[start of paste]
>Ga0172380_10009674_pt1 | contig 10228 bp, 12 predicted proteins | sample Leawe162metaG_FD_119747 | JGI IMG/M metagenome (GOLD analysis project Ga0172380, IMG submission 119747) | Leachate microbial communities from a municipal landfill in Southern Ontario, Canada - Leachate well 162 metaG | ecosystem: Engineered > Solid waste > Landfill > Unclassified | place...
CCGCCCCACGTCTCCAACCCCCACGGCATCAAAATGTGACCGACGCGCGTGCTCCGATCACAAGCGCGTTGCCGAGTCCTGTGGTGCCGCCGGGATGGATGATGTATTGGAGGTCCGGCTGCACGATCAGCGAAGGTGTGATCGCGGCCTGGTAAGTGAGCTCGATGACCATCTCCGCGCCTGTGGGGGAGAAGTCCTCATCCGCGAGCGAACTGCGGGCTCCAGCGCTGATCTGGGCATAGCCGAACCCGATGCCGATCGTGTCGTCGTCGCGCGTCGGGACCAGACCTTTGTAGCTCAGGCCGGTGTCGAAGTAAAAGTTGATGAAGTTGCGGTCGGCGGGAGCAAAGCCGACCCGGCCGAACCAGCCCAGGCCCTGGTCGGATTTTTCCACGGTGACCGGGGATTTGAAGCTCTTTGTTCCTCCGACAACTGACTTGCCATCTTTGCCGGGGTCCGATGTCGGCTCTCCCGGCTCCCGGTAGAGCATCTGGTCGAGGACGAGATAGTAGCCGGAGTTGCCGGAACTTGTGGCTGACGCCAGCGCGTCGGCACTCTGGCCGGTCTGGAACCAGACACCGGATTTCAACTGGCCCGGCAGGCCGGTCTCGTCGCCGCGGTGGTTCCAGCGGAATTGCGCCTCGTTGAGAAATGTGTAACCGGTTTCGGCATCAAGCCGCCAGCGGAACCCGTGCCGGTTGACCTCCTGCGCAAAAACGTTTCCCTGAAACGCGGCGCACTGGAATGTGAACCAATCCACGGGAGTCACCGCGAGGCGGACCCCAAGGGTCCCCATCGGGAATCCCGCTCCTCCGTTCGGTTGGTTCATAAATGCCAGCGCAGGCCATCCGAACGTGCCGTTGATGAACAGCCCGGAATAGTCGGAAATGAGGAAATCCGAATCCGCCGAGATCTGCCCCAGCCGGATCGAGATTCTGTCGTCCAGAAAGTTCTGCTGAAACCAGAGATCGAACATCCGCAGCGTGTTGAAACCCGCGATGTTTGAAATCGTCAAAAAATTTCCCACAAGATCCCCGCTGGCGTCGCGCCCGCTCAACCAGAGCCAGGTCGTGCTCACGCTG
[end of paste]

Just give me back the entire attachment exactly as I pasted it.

>Ga0172380_10009674_pt1 | contig 10228 bp, 12 predicted proteins | sample Leawe162metaG_FD_119747 | JGI IMG/M metagenome (GOLD analysis project Ga0172380, IMG submission 119747) | Leachate microbial communities from a municipal landfill in Southern Ontario, Canada - Leachate well 162 metaG | ecosystem: Engineered > Solid waste > Landfill > Unclassified | place...
CCGCCCCACGTCTCCAACCCCCACGGCATCAAAATGTGACCGACGCGCGTGCTCCGATCACAAGCGCGTTGCCGAGTCCTGTGGTGCCGCCGGGATGGATGATGTATTGGAGGTCCGGCTGCACGATCAGCGAAGGTGTGATCGCGGCCTGGTAAGTGAGCTCGATGACCATCTCCGCGCCTGTGGGGGAGAAGTCCTCATCCGCGAGCGAACTGCGGGCTCCAGCGCTGATCTGGGCATAGCCGAACCCGATGCCGATCGTGTCGTCGTCGCGCGTCGGGACCAGACCTTTGTAGCTCAGGCCGGTGTCGAAGTAAAAGTTGATGAAGTTGCGGTCGGCGGGAGCAAAGCCGACCCGGCCGAACCAGCCCAGGCCCTGGTCGGATTTTTCCACGGTGACCGGGGATTTGAAGCTCTTTGTTCCTCCGACAACTGACTTGCCATCTTTGCCGGGGTCCGATGTCGGCTCTCCCGGCTCCCGGTAGAGCATCTGGTCGAGGACGAGATAGTAGCCGGAGTTGCCGGAACTTGTGGCTGACGCCAGCGCGTCGGCACTCTGGCCGGTCTGGAACCAGACACCGGATTTCAACTGGCCCGGCAGGCCGGTCTCGTCGCCGCGGTGGTTCCAGCGGAATTGCGCCTCGTTGAGAAATGTGTAACCGGTTTCGGCATCAAGCCGCCAGCGGAACCCGTGCCGGTTGACCTCCTGCGCAAAAACGTTTCCCTGAAACGCGGCGCACTGGAATGTGAACCAATCCACGGGAGTCACCGCGAGGCGGACCCCAAGGGTCCCCATCGGGAATCCCGCTCCTCCGTTCGGTTGGTTCATAAATGCCAGCGCAGGCCATCCGAACGTGCCGTTGATGAACAGCCCGGAATAGTCGGAAATGAGGAAATCCGAATCCGCCGAGATCTGCCCCAGCCGGATCGAGATTCTGTCGTCCAGAAAGTTCTGCTGAAACCAGAGATCGAACATCCGCAGCGTGTTGAAACCCGCGATGTTTGAAATCGTCAAAAAATTTCCCACAAGATCCCCGCTGGCGTCGCGCCCGCTCAACCAGAGCCAGGTCGTGCTCACGCTG